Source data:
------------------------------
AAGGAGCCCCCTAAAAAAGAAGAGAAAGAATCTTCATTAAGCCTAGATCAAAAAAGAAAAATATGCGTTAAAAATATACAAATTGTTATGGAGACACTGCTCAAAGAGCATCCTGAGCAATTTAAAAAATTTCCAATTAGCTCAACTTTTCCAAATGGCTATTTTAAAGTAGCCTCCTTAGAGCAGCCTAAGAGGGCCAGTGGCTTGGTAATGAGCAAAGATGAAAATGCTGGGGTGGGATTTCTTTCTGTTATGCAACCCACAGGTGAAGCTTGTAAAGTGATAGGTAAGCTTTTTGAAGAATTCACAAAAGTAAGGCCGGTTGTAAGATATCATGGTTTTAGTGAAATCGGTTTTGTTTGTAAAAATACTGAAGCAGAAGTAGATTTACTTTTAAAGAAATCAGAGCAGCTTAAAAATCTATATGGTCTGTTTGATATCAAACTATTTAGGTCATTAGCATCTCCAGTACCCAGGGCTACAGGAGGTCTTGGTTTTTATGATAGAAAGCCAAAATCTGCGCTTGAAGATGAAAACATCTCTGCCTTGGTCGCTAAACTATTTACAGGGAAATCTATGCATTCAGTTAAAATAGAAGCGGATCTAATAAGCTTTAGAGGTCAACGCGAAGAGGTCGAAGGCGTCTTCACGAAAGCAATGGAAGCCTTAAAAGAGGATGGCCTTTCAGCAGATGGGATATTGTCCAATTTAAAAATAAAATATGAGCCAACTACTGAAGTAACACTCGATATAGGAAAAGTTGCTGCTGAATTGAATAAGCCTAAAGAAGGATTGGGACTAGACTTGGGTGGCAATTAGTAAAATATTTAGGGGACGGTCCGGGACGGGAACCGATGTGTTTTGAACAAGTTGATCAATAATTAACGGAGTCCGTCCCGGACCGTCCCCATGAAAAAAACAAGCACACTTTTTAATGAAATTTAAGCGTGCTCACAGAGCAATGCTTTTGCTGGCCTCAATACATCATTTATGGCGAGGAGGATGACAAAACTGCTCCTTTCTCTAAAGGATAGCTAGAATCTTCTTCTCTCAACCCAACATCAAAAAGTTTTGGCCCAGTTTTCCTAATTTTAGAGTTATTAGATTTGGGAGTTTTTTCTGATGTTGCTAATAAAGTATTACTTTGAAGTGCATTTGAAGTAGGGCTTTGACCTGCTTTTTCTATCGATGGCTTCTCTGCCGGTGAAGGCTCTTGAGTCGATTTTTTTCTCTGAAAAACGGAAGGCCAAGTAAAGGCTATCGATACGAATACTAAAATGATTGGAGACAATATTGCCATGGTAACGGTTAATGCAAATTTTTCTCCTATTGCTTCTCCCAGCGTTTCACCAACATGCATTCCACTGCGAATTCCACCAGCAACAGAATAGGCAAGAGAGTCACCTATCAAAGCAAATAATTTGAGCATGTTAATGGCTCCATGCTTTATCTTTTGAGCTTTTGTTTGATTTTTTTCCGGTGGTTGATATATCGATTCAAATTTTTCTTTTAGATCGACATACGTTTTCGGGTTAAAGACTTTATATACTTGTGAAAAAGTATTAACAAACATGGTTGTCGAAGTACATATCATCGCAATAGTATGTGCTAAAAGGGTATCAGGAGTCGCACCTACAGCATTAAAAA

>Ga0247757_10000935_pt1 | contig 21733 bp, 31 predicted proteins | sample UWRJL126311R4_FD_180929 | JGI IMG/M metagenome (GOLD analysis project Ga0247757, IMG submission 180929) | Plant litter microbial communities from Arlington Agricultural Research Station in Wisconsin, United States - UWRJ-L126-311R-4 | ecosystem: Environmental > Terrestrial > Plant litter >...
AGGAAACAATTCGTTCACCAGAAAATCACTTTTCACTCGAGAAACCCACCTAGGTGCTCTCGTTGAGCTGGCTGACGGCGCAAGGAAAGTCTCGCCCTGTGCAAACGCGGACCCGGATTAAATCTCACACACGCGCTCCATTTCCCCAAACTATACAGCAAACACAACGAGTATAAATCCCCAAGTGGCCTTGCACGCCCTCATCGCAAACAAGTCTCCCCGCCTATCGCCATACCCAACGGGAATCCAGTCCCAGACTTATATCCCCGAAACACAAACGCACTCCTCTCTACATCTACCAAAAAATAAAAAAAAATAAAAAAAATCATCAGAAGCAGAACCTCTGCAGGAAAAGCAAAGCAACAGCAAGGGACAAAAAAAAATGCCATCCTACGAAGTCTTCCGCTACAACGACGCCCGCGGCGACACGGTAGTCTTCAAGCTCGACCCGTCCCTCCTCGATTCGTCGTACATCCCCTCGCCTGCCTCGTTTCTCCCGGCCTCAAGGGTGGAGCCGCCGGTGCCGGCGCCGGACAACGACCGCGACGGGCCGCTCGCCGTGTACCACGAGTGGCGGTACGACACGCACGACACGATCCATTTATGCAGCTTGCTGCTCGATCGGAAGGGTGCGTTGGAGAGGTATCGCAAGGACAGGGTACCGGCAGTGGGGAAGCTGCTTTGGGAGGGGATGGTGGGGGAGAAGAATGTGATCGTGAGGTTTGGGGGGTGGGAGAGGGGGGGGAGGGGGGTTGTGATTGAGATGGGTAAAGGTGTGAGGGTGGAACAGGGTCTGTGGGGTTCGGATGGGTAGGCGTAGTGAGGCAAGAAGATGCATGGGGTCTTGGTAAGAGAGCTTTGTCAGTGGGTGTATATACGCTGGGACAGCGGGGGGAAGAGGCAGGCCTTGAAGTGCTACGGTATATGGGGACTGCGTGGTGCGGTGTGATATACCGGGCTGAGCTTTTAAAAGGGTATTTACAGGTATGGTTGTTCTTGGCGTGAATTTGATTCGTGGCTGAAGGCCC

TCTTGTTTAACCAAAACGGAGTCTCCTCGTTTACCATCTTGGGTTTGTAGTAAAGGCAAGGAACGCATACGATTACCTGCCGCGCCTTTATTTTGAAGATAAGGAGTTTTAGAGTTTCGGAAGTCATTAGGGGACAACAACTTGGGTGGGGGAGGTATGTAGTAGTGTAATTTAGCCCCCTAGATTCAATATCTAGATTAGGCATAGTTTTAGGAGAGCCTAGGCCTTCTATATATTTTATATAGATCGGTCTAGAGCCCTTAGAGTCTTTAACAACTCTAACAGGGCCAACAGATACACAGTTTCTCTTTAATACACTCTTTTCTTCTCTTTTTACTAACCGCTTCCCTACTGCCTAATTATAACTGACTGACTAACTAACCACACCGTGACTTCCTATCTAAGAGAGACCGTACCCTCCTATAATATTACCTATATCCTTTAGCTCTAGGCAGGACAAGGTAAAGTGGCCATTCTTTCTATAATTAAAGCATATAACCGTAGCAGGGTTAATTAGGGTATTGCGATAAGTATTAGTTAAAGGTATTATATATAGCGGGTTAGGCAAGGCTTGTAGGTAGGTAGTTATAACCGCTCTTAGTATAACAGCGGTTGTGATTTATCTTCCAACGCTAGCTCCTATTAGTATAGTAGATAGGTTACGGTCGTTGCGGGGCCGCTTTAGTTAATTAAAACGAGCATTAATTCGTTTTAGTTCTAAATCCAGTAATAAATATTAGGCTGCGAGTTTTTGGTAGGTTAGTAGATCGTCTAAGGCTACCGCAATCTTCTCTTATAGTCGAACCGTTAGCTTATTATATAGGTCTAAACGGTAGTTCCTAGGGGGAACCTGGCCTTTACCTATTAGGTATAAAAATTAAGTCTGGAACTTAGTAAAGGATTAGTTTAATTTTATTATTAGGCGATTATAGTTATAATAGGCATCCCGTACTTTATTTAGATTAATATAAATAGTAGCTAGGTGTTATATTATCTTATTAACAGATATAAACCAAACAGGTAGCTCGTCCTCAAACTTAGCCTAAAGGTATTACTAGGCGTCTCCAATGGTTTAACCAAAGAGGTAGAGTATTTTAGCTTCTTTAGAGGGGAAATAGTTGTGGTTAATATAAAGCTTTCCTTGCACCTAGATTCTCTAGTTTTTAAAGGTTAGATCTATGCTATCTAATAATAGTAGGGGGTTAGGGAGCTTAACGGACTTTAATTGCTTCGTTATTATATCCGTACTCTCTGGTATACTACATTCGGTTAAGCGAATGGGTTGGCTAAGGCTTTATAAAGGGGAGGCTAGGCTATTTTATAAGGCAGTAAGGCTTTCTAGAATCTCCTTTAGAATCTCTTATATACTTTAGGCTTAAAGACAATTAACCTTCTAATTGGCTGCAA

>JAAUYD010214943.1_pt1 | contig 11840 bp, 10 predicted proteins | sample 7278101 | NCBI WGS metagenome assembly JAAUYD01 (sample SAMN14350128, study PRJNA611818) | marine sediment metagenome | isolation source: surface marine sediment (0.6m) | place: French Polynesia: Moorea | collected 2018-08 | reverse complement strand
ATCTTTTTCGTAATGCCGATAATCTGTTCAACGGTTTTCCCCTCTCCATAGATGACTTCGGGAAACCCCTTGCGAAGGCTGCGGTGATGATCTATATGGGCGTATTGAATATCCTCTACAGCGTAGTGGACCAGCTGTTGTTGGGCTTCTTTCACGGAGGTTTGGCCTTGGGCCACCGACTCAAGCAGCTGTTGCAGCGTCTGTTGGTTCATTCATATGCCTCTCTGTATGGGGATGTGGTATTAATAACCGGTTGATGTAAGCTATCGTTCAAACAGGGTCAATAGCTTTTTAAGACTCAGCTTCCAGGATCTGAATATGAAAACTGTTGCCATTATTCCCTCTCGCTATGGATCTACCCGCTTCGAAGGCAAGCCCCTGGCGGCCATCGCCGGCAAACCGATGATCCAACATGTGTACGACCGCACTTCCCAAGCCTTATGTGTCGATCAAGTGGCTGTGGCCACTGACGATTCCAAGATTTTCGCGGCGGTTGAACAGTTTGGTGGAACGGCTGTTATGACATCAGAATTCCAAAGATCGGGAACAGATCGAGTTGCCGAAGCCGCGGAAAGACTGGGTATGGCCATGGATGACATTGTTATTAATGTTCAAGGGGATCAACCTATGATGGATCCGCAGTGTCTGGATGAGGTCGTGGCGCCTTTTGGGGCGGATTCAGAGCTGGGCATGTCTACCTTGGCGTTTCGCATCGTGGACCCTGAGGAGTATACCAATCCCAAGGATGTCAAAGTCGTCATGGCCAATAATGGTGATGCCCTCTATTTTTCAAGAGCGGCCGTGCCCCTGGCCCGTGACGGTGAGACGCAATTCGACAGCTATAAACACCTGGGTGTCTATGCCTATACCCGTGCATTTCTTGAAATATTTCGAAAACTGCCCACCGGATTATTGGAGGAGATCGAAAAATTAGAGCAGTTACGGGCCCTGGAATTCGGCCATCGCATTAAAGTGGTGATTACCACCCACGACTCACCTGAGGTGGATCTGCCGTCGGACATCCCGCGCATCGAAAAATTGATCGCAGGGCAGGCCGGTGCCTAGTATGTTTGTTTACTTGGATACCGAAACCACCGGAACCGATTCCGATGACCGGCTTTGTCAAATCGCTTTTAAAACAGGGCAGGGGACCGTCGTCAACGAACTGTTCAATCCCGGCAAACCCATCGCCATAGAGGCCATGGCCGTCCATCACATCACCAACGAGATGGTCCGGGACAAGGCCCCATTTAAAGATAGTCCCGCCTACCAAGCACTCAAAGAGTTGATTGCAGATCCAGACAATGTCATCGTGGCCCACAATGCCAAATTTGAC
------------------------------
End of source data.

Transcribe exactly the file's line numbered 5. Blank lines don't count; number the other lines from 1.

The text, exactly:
>JAAUYD010214943.1_pt1 | contig 11840 bp, 10 predicted proteins | sample 7278101 | NCBI WGS metagenome assembly JAAUYD01 (sample SAMN14350128, study PRJNA611818) | marine sediment metagenome | isolation source: surface marine sediment (0.6m) | place: French Polynesia: Moorea | collected 2018-08 | reverse complement strand